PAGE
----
Its been one week since Election day and we have some cause for celebration. We have just elected more LGBT officials than ever before in American History. Openly gay David Cicilline, former mayor of Providence, RI, is headed to the House and Jim Gray was elected mayor of Lexington, Kentucky. Tammy Baldwin, Jared Polis, and Barney Frank all won re-election bids and with the election of prominent equality supporters in Maryland and New York the prospects seem good for Marriage Equality legislation in both states.
But Tuesday also brought disheartening defeats for us, and none more devastating than in Iowa. Openly hostile Republicans took control of the State House and the Republican Governor-Elect favors repealing the states Marriage Equality legislation. And perhaps most infuriating was the successful campaign to oust three Iowa Supreme Court justices who voted for Marriage Equality in a unanimous decision in 2009.
Outside groups waged this petty campaign in Iowa, spending upwards of half a million dollars to send a message to Judges around the country: rule in favor of freedom and you will be ousted. Thanks to the wave of support for Republicans nationally and carpet-bagging anti-gay groups like the National Organization for Marriage there is a real threat to basic freedoms for LGBT Iowans.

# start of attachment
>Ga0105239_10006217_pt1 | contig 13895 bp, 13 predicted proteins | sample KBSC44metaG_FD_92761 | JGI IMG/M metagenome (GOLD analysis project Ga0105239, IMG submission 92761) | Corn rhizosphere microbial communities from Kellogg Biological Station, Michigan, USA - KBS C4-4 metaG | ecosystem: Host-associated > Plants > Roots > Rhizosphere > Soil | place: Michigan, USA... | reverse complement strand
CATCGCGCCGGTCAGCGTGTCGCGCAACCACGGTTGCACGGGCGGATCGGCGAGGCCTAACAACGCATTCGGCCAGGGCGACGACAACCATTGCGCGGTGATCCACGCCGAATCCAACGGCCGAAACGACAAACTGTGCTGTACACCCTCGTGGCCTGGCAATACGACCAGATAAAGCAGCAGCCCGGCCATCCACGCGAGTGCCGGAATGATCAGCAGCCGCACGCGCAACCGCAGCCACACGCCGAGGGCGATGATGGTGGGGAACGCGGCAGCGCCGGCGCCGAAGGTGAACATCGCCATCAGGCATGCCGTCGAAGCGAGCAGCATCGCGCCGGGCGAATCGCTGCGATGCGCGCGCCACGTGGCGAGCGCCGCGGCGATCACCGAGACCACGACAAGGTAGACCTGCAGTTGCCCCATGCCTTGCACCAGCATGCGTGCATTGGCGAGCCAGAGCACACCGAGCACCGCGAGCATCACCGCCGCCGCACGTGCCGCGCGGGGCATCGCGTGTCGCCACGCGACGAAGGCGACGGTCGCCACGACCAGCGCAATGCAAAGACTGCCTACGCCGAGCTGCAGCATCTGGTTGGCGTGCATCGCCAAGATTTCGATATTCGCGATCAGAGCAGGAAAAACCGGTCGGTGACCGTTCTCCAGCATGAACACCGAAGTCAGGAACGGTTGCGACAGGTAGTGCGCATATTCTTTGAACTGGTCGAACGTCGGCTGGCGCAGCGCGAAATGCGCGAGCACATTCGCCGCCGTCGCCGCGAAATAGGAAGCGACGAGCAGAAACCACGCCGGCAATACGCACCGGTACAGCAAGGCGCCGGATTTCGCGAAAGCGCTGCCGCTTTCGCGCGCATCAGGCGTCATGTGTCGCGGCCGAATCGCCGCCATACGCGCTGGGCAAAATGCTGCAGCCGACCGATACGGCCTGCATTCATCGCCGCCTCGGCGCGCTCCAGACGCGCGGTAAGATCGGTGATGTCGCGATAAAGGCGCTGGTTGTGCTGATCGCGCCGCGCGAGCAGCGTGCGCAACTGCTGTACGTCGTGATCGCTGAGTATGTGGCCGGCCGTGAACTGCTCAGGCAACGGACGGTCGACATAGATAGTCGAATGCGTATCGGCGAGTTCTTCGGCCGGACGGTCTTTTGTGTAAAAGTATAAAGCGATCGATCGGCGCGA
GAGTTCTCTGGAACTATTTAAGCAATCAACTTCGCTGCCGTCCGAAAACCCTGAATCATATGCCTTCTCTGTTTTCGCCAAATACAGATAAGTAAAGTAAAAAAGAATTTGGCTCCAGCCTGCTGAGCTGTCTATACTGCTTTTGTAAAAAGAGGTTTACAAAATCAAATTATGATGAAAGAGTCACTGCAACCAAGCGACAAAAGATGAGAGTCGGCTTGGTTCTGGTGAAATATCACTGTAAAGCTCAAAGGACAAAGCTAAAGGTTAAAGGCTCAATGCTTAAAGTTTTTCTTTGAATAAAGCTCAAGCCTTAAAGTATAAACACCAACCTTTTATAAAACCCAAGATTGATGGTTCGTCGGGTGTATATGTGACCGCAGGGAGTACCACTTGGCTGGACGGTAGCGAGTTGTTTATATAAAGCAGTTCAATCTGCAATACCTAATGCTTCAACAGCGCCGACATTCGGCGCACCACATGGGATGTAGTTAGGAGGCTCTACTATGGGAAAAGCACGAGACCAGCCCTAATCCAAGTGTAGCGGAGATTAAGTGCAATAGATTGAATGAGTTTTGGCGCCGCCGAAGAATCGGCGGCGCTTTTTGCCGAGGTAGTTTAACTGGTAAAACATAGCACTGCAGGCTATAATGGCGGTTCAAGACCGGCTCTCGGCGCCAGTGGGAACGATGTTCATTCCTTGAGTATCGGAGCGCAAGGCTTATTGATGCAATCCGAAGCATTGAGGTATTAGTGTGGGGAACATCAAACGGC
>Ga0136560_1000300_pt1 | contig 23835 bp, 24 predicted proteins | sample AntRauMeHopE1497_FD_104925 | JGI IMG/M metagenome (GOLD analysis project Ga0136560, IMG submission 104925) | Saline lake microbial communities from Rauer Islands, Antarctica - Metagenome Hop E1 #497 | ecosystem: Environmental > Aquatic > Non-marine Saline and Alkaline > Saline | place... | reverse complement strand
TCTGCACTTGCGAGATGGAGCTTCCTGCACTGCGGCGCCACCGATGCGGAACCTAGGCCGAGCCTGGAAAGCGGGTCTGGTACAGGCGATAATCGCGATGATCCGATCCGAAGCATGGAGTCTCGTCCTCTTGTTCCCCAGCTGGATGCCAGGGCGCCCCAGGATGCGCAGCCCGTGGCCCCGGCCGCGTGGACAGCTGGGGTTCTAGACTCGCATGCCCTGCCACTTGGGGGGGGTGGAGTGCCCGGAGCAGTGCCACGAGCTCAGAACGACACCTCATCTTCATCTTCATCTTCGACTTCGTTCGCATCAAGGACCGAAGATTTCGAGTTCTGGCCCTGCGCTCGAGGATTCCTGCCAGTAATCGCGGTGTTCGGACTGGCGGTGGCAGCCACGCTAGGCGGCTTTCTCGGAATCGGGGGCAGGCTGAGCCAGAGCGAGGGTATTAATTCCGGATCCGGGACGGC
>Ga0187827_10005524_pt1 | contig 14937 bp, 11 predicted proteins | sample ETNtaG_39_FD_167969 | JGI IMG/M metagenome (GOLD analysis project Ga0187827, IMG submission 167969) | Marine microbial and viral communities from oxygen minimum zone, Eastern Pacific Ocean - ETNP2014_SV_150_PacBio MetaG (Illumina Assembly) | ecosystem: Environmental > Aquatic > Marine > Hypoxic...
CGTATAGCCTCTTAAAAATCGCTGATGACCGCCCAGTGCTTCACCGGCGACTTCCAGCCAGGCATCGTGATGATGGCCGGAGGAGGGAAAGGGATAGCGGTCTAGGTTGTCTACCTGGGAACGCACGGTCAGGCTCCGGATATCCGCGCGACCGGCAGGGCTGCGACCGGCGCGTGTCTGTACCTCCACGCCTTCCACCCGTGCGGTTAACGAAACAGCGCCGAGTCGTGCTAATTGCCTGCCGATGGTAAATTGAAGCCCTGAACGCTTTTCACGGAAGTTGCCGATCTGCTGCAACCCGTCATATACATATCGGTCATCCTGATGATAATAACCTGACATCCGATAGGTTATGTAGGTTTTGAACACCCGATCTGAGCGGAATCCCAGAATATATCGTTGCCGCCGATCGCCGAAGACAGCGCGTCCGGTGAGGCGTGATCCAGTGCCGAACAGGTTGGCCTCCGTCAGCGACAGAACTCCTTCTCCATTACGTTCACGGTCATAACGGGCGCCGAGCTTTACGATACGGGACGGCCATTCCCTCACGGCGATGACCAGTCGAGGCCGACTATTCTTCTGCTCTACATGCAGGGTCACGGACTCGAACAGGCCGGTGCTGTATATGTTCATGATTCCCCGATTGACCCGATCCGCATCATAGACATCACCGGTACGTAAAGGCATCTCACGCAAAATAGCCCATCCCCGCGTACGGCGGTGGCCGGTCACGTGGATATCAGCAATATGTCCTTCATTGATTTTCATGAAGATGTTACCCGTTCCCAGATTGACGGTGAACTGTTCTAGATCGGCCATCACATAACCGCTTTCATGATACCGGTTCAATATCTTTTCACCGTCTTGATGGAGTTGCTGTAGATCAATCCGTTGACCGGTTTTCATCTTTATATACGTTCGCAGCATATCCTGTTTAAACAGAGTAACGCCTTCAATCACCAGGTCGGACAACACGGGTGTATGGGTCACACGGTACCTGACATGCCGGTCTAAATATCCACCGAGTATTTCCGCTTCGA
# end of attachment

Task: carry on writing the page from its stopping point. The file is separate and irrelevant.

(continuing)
But not if Mike Gronstal, the Iowa Senate leader, has anything to say about it. Sen. Gronstal has taken a stand, and has stated publicly that he won’t allow discrimination to be written in the Iowa constitution. From the Des Moines Register:
“The easy political thing for me to do years ago would have been to say, ‘Oh, let’s let this thing go. It’s just too political and too messy,’ ” Gronstal said. “What’s ugly is giving up what you believe in, that everybody has the same rights. Giving up on that? That’s ugly.”
Now, due to the legislative system in Iowa, Sen. Gronstal is the lone protector of justice for Gays and Lesbians.
But Senate Democrats will maintain at least equal power — which will give Majority Leader Mike Gronstal authority to prevent a vote on a marriage amendment to the state constitution.